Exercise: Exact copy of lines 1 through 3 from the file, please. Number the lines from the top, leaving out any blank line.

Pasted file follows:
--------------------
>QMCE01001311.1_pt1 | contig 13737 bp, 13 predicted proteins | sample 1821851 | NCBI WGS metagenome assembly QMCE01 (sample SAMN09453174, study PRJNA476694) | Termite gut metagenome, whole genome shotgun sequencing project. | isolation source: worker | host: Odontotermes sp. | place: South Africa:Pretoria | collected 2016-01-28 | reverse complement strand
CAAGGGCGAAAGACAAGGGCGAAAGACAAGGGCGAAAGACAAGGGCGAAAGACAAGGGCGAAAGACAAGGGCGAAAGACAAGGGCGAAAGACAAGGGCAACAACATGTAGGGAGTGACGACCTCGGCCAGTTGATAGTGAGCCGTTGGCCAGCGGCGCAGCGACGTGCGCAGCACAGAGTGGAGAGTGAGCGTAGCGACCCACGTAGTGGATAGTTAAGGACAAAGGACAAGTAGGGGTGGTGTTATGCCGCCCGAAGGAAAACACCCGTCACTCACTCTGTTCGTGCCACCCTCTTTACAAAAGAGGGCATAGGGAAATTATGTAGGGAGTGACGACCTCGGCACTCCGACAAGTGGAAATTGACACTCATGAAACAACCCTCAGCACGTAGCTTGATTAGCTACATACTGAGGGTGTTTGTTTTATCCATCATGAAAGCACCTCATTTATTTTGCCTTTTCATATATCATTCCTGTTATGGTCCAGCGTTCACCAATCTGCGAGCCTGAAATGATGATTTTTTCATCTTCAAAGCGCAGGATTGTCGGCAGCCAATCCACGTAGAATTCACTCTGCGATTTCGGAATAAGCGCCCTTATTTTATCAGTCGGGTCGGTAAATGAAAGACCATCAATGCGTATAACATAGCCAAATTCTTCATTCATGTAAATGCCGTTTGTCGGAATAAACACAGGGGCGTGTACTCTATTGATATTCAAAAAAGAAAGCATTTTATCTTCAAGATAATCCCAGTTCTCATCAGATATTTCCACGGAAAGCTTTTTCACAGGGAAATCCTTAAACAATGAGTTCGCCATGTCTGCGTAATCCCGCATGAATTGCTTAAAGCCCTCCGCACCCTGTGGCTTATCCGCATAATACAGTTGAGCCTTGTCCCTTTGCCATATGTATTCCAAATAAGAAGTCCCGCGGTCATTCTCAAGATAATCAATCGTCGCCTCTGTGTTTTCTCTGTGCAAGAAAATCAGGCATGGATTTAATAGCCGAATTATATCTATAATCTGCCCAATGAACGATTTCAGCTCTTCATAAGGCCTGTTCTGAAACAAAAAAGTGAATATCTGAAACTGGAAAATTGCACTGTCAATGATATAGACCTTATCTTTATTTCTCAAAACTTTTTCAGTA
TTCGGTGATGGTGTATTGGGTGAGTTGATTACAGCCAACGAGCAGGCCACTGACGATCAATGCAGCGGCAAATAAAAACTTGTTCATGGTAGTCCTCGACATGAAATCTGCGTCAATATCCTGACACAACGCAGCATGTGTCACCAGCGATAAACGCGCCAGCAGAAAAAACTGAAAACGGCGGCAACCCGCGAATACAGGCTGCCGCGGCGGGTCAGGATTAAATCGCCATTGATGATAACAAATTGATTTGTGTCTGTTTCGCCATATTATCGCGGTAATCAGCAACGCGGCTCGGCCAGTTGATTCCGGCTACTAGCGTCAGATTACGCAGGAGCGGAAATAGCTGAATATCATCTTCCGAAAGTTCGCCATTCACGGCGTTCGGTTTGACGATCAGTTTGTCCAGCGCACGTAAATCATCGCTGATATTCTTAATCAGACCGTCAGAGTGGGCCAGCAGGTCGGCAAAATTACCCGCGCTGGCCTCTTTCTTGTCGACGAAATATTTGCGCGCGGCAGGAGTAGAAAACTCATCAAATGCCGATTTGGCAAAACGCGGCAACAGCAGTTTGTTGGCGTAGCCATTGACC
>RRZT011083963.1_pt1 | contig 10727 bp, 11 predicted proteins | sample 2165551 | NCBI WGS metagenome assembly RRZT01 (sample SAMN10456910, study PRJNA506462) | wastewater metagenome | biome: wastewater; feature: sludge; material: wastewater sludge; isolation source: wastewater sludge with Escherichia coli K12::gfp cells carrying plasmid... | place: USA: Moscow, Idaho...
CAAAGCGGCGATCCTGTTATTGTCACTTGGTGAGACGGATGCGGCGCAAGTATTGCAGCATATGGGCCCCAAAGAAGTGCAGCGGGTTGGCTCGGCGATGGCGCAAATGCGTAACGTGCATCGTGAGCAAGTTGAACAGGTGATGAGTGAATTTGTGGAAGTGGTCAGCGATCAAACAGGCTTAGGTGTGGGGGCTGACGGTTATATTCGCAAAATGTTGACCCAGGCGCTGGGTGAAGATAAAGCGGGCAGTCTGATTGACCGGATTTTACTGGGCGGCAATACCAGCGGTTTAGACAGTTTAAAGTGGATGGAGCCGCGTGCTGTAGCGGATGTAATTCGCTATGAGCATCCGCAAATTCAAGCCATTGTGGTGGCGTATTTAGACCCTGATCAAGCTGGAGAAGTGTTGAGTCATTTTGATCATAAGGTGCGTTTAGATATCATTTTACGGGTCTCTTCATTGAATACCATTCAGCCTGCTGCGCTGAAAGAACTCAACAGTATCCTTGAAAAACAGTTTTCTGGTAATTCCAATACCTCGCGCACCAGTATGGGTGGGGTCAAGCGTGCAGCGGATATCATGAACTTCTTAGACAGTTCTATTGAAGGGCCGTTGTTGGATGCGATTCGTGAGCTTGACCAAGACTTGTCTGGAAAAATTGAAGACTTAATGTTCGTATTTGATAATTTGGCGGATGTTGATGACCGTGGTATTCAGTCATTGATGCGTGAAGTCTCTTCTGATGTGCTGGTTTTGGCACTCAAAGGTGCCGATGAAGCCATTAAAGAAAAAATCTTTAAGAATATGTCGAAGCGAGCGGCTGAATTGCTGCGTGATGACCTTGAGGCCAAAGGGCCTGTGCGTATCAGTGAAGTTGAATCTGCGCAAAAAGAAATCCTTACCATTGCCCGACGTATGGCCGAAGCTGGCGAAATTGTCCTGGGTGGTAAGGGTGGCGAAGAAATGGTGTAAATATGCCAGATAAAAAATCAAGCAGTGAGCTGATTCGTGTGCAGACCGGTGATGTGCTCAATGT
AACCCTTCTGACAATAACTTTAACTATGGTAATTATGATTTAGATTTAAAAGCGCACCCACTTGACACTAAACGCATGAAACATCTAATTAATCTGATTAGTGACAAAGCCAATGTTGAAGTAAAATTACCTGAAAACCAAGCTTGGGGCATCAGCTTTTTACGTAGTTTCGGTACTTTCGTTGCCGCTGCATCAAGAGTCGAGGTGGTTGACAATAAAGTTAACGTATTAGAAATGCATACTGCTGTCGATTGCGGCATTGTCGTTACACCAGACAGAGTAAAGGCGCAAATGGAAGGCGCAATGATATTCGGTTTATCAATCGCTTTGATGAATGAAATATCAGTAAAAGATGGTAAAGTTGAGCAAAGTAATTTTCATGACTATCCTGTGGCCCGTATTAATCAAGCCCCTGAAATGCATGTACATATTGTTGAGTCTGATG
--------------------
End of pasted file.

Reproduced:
>QMCE01001311.1_pt1 | contig 13737 bp, 13 predicted proteins | sample 1821851 | NCBI WGS metagenome assembly QMCE01 (sample SAMN09453174, study PRJNA476694) | Termite gut metagenome, whole genome shotgun sequencing project. | isolation source: worker | host: Odontotermes sp. | place: South Africa:Pretoria | collected 2016-01-28 | reverse complement strand
CAAGGGCGAAAGACAAGGGCGAAAGACAAGGGCGAAAGACAAGGGCGAAAGACAAGGGCGAAAGACAAGGGCGAAAGACAAGGGCGAAAGACAAGGGCAACAACATGTAGGGAGTGACGACCTCGGCCAGTTGATAGTGAGCCGTTGGCCAGCGGCGCAGCGACGTGCGCAGCACAGAGTGGAGAGTGAGCGTAGCGACCCACGTAGTGGATAGTTAAGGACAAAGGACAAGTAGGGGTGGTGTTATGCCGCCCGAAGGAAAACACCCGTCACTCACTCTGTTCGTGCCACCCTCTTTACAAAAGAGGGCATAGGGAAATTATGTAGGGAGTGACGACCTCGGCACTCCGACAAGTGGAAATTGACACTCATGAAACAACCCTCAGCACGTAGCTTGATTAGCTACATACTGAGGGTGTTTGTTTTATCCATCATGAAAGCACCTCATTTATTTTGCCTTTTCATATATCATTCCTGTTATGGTCCAGCGTTCACCAATCTGCGAGCCTGAAATGATGATTTTTTCATCTTCAAAGCGCAGGATTGTCGGCAGCCAATCCACGTAGAATTCACTCTGCGATTTCGGAATAAGCGCCCTTATTTTATCAGTCGGGTCGGTAAATGAAAGACCATCAATGCGTATAACATAGCCAAATTCTTCATTCATGTAAATGCCGTTTGTCGGAATAAACACAGGGGCGTGTACTCTATTGATATTCAAAAAAGAAAGCATTTTATCTTCAAGATAATCCCAGTTCTCATCAGATATTTCCACGGAAAGCTTTTTCACAGGGAAATCCTTAAACAATGAGTTCGCCATGTCTGCGTAATCCCGCATGAATTGCTTAAAGCCCTCCGCACCCTGTGGCTTATCCGCATAATACAGTTGAGCCTTGTCCCTTTGCCATATGTATTCCAAATAAGAAGTCCCGCGGTCATTCTCAAGATAATCAATCGTCGCCTCTGTGTTTTCTCTGTGCAAGAAAATCAGGCATGGATTTAATAGCCGAATTATATCTATAATCTGCCCAATGAACGATTTCAGCTCTTCATAAGGCCTGTTCTGAAACAAAAAAGTGAATATCTGAAACTGGAAAATTGCACTGTCAATGATATAGACCTTATCTTTATTTCTCAAAACTTTTTCAGTA
TTCGGTGATGGTGTATTGGGTGAGTTGATTACAGCCAACGAGCAGGCCACTGACGATCAATGCAGCGGCAAATAAAAACTTGTTCATGGTAGTCCTCGACATGAAATCTGCGTCAATATCCTGACACAACGCAGCATGTGTCACCAGCGATAAACGCGCCAGCAGAAAAAACTGAAAACGGCGGCAACCCGCGAATACAGGCTGCCGCGGCGGGTCAGGATTAAATCGCCATTGATGATAACAAATTGATTTGTGTCTGTTTCGCCATATTATCGCGGTAATCAGCAACGCGGCTCGGCCAGTTGATTCCGGCTACTAGCGTCAGATTACGCAGGAGCGGAAATAGCTGAATATCATCTTCCGAAAGTTCGCCATTCACGGCGTTCGGTTTGACGATCAGTTTGTCCAGCGCACGTAAATCATCGCTGATATTCTTAATCAGACCGTCAGAGTGGGCCAGCAGGTCGGCAAAATTACCCGCGCTGGCCTCTTTCTTGTCGACGAAATATTTGCGCGCGGCAGGAGTAGAAAACTCATCAAATGCCGATTTGGCAAAACGCGGCAACAGCAGTTTGTTGGCGTAGCCATTGACC